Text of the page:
As House Republicans huddle inside Wednesday to address how to proceed on immigration reform, an audience of 500 made up of both Latino voters and DREAMers – immigrants who entered the country illegally as children – will be gathering outside the Capitol to warn the GOP that ignoring their pleas will have electoral repercussions.
"They are missing the opportunity to be part of history," says Maria Castro, 19.
While Castro is a U.S. citizen, she says she is coming out for the demonstration to show support for her mother who entered the country illegally. "Something has to be done and they would be denying their constituency room to advance as a nation."
While 50,000 Latinos turn 18 and become eligible to vote every month in the U.S., their pleas are unlikely to change the minds of many members of Congress. Members within the House of Representatives' GOP caucus aren't exactly feeling the pressure national Republican leaders are feeling to build a broader coalition of Latino support.
After all, there are only 16 House Republicans who represent districts composed of one-third or more Latino constituents.
In districts that are reliably Republican, House Republicans harbor deeper concerns that voting 'yes' on an immigration reform bill is a surefire way to land themselves in a competitive primary race.
A June vote in which House Republicans voted along party lines to defund President Barack Obama's executive order to defer deportation of DREAMers was the first indication that House Republicans are not softening their stance on immigration reform any time soon.
And House Speaker John Boehner hasn't signaled a willingness to abandon his caucus in the name of electoral victory in 2016, either. He's pledged to do the opposite: He won't bring anything to the House floor that cannot garner a majority of his caucus's support.
So what do House Republicans have to lose?
A lot more than meets the eye, says one group, Latino Decisions, which advocates for comprehensive immigration reform.
A Latino Decisions analysis shows there are 44 GOP-held districts in which Latino voters may not make up the majority, but they could still change the outcome of future elections.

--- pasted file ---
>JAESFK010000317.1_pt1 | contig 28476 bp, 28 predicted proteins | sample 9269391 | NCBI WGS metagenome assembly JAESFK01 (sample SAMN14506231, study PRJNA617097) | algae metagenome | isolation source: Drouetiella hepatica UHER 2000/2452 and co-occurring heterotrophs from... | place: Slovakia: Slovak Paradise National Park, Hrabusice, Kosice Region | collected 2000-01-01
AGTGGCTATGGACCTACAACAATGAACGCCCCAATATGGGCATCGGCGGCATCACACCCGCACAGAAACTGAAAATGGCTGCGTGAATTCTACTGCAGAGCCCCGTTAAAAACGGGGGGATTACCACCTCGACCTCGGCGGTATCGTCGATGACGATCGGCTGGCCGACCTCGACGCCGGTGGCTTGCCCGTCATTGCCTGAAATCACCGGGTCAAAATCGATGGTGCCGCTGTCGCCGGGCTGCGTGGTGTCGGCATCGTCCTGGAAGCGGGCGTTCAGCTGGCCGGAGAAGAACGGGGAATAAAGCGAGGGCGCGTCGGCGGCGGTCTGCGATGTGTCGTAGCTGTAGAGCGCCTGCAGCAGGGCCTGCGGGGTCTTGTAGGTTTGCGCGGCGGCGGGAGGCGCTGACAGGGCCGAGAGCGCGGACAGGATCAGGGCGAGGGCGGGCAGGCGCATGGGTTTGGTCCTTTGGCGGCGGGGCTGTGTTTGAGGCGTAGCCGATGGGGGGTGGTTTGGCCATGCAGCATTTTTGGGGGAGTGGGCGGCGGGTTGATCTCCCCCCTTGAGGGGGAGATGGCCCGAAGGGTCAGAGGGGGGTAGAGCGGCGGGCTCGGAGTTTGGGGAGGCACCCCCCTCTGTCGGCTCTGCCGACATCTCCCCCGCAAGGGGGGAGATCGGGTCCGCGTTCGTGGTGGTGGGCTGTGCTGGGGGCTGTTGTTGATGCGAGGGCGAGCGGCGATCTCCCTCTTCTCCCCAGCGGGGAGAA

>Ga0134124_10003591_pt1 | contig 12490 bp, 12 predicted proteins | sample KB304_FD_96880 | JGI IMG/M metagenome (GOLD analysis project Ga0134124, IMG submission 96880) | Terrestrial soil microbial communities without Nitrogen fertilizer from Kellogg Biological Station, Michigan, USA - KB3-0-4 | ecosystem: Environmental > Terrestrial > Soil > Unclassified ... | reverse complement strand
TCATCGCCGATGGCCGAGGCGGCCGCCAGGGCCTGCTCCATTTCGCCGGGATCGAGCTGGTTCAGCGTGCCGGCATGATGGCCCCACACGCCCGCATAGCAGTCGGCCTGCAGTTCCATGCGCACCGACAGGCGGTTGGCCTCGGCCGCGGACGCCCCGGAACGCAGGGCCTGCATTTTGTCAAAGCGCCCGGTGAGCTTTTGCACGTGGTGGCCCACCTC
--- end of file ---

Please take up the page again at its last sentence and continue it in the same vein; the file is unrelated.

In order to take back the House of Representatives, Democrats would need to win 17 of those seats.
The group also says that Republicans stand to increase their majorities in more than 19 Democratically held districts if GOP members in the House get behind comprehensive reform now.
"Both Republicans and Democrats in the House are vulnerable to Latino influence as there are sufficient House seats presently held by both parties where Latino voters can tilt the outcome in 2014 in a manner that determines which party controls the House of Representatives in 2015," the report states.
But so far, all signals show that the House has little appetite to take on comprehensive reform.
The House Judiciary Committee, headed by Rep. Bob Goodlatte, R-Va., has approved a series of border enforcement and high-skilled worker bills, but has remained silent on what to do about the 12 million immigrants living in the country now who entered illegally.
Even a bipartisan group of seven lawmakers who have been toiling for more than 4 years on a comprehensive bill have yet to release a final product.
Staff close to the negotiations say that the group has a bill waiting in the wings, but will likely wait to introduce it until after August when House leadership may feel more pressure to take up a comprehensive approach. The thinking is that if a piecemeal approach fails to garner enough GOP votes in the House, leadership will turn to the bipartisan group for a solution.
But House Republicans are not the only ones meeting to decide how to proceed on immigration reform in the House. Wednesday will also be a big day for the Congressional Hispanic Caucus, which is currently made up entirely of Democrats. The group will meet with the president to discuss how its members might help push immigration reform through the House of Representatives.